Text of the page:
Blackburn Corporation Tramways
|Blackburn Corporation Tramways|
|Open||28 May 1887|
|Close||3 September 1949|
|Track gauge||1,435 mm (4 ft 8 1⁄2 in)|
|Propulsion system(s)||Horse, steam then electric|
|Route length||14.73 miles (23.71 km)|
Blackburn Corporation Tramways Company was established in 1886 by Cosh & Cramp, a partnership of a London-based tramway contractor and engineer, Charles Courtney Cramp and Richard Lawrence Cosh.
Blackburn Corporation operated a tramway from 28 May 1887. There were two routes operated by steam power, and two by horse-drawn trams. Fourteen steam engines were obtained from Thomas Green & Son at a cost of £700 (equivalent to £76,459 in 2018)  each.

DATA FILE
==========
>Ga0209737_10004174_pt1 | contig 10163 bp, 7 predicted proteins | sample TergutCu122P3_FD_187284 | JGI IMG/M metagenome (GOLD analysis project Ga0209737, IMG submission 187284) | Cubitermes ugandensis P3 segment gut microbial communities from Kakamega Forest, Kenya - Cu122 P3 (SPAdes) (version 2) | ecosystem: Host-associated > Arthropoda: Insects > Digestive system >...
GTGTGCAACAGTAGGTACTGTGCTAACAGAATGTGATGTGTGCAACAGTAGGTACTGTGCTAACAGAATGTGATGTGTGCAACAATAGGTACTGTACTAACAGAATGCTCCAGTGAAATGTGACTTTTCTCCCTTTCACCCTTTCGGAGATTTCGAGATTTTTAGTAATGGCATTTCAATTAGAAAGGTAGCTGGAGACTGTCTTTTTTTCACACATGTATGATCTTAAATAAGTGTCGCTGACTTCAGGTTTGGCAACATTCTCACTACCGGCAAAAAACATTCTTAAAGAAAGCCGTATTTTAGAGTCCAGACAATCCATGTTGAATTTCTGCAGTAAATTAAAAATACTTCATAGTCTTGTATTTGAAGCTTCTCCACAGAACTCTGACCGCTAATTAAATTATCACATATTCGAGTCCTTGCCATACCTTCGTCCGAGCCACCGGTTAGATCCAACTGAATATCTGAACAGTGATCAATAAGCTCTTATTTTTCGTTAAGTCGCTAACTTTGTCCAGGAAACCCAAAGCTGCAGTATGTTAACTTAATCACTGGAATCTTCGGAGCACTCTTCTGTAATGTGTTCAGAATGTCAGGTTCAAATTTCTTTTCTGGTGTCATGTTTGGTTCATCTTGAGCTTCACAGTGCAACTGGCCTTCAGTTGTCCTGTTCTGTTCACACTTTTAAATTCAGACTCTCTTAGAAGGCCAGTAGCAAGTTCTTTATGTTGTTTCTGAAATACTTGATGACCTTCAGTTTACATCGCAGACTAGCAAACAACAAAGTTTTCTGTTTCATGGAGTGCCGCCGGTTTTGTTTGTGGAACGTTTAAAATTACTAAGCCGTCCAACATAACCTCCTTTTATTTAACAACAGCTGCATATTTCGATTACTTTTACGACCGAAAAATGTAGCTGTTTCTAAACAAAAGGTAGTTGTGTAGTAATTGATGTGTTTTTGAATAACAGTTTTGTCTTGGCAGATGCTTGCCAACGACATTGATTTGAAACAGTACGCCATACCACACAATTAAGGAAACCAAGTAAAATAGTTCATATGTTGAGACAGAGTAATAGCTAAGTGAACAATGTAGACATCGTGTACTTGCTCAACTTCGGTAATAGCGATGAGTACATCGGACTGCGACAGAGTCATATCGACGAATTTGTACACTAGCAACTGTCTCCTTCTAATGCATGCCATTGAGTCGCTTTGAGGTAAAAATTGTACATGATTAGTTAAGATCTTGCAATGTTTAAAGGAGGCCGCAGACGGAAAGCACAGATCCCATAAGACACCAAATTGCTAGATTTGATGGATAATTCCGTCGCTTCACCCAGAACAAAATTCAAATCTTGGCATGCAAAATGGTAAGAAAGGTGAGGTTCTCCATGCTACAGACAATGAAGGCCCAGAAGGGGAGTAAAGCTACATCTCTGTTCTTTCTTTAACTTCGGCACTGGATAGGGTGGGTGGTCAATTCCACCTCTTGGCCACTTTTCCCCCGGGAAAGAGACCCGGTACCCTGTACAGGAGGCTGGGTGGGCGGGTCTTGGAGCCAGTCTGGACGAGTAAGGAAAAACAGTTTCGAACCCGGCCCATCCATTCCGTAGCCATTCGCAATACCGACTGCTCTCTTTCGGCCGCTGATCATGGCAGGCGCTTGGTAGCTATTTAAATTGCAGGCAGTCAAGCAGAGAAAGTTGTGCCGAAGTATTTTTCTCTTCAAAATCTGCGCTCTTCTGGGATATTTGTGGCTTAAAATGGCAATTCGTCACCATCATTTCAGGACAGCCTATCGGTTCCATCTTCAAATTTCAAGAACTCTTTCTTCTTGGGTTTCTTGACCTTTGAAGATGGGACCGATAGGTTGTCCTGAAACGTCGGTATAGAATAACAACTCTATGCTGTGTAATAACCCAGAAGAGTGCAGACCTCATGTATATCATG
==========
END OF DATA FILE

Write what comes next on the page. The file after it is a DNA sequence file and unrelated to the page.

In 1888, Robert Walter Cramp, brother of Charles Courtney Cramp, was appointed manager.
On 24 August 1898, Blackburn Corporation purchased the Company for £77,210 (equivalent to £8,448,089 in 2018), and undertook a programme of modernisation and electrification. The power station was at the junction of Bridge Street, and Jubilee Street.
Through running arrangements were agreed with the cars of the Darwen Corporation Tramways system.
The last service ran on 3 September 1949.
- The Golden Age of Tramways. Published by Taylor and Francis.
- UK Retail Price Index inflation figures are based on data from Clark, Gregory (2017). "The Annual RPI and Average Earnings for Britain, 1209 to Present (New Series)". MeasuringWorth. Retrieved 27 January 2019.